The Dangers of Forgetting

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It may seem as though all of the talk about Charlottesville, Virginia is getting old. I get it. We’ve heard about it at Convocation, it has overtaken just about everything else in the news cycle, and it pertains to a topic that the state of Illinois has little investment in. The debate about what to do with Confederate statues is one that I also have had an admittedly detached interest in, and I think this stems from a lack of understanding regarding how these testaments to slavery affect others, along with a lack of personal involvement in the fate of such testaments.

That is, until recently. Being of Jewish descent, the anti-Semitic nature of the protest has hit me on a more personal note and allowed me to understand how vulnerable and unwelcome protests of that nature make people feel. It was deeply unsettling, and I wholly condemn what happened. White supremacists are repulsive, repugnant, and hate-filled people that do not represent my race and do not represent the America that I want to live in. Many of the events that followed (such as the Boston free speech rally ending early and the Daily Stormer being pulled off the Internet) felt deeply satisfying, but are also worrying for the dangerous precedent that they are setting. Before you furiously shake your head at me and shut off the computer, hear me out. My beliefs are not in spite of my personal stake in this issue, but because of it.

For me, this story really begins in the fall of 1976 with Frank Collin, the leader of the National Socialist Party of America, David A. Goldberger, a Jewish attorney with the American Civil Liberties Union (ACLU), and Aryeh Neier, a Jewish refugee who was also the executive of the ACLU. Collin intended for his party to hold a march through Skokie, Illinois, a predominantly Jewish area with many of their residents being Holocaust survivors or direct descendants of one. The Circuit Court of Cook County allowed the marchers to march with the contingency that they could not display swastikas or wear Nazi uniforms. The ACLU challenged this injunction on behalf of the Nazi party and eventually won.

That’s right. The ACLU, led by a Jewish man who fled Germany with his parents, decided to represent the very people who wanted him dead. And, not only that but one of the lawyers who represented them in court, David A. Goldberger, was a Jewish attorney. When asked why their answers were remarkably similar and boiled down to this idea: the only way to protect one’s own free speech and to prevent the events of the past from recurring is to protect the free speech of everyone.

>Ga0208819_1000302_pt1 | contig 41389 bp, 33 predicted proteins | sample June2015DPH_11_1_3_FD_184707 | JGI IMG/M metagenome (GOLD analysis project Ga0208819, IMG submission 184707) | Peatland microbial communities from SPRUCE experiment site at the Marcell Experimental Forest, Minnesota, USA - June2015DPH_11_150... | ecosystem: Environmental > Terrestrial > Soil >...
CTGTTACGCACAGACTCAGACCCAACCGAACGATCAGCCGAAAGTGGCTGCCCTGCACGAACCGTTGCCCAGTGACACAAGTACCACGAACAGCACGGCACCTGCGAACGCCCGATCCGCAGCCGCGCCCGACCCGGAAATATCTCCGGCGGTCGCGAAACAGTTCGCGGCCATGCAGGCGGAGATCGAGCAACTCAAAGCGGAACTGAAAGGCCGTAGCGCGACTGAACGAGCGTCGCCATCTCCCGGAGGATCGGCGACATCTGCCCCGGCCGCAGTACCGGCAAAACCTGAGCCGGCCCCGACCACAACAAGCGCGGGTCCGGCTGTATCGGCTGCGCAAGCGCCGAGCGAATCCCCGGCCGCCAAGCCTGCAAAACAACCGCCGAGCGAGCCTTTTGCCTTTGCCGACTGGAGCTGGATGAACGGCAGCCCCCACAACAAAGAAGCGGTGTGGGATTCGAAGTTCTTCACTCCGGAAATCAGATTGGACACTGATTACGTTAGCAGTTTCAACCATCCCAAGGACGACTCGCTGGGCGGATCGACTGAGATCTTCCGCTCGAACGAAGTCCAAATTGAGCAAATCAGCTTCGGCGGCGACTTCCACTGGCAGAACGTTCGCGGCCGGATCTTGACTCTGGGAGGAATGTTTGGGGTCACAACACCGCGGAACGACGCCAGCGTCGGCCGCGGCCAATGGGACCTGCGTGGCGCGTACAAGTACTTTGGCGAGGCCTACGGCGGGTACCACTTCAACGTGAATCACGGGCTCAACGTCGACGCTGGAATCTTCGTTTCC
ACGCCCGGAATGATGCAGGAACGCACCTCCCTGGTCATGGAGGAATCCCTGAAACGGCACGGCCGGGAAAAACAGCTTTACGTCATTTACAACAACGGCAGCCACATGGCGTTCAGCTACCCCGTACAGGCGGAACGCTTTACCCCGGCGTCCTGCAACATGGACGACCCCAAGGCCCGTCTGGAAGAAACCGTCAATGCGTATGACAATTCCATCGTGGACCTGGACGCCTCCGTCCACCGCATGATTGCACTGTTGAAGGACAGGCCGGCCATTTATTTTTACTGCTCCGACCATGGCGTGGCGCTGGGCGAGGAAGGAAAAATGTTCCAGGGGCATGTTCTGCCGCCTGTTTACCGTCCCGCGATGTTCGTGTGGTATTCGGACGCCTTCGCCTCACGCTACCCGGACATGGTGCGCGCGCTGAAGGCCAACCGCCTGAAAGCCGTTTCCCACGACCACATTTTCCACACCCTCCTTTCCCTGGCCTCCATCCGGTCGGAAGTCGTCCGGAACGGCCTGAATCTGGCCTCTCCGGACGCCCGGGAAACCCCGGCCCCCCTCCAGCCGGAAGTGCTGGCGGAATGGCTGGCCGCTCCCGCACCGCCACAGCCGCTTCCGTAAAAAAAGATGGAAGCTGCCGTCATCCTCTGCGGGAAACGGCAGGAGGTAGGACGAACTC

I recognize that there is a difference between a peaceful march of repulsive ideas and a violent march of repulsive ideas, and I wholly support the idea of free speech until it threatens the safety of others. However, it worries me that we are canceling events where white supremacists are speaking and pulling websites from the Internet that promote controversial views. Yes, I know that it is more complicated than that, but I am worried about where this will lead. I am worried that, slowly, websites with views that do not fit the mainstream are going to disappear under the precedence of “free speech that is inciting hate,” and rallies, where people want to peacefully express little-acknowledged perspectives, are going to be overrun with protesters who consider it a victory that they quashed the voices of others. We are not there yet, but we will be soon. To some, no diversity of opinion and zero uncomfortable perspectives would create a utopia; to me, it is my worst nightmare.

These opinions must be allowed to speak because we must be reminded that they are out there. We must defend the right of others to say what they believe. We must encourage debate. We must keep an open mind. We must remember that the Holocaust, that slavery, that genocide can happen again. But, most importantly, we must listen to these opinions because we can never, ever, forget. And I guarantee that if we put contingencies on free speech like we have begun to do in the past few weeks, we will forget and history will repeat itself. I fear that it is already beginning to.


About the Author

Madison Hahamy
Madison Hahamy is a senior at IMSA, residing in 1503C and originally hailing from Glencoe. Along with Shubhi Verma, she is Co-Editor-in-Chief of the Acronym for the 2018-2019 school year. She is also involved in SIR, BELLAs, Coalition Z, Fahrenheit 451, Hatikvah, and other extracurriculars outside of the IMSA community. She looks forward to seeing what the Acronym will do this year and being a part of their exciting growth!

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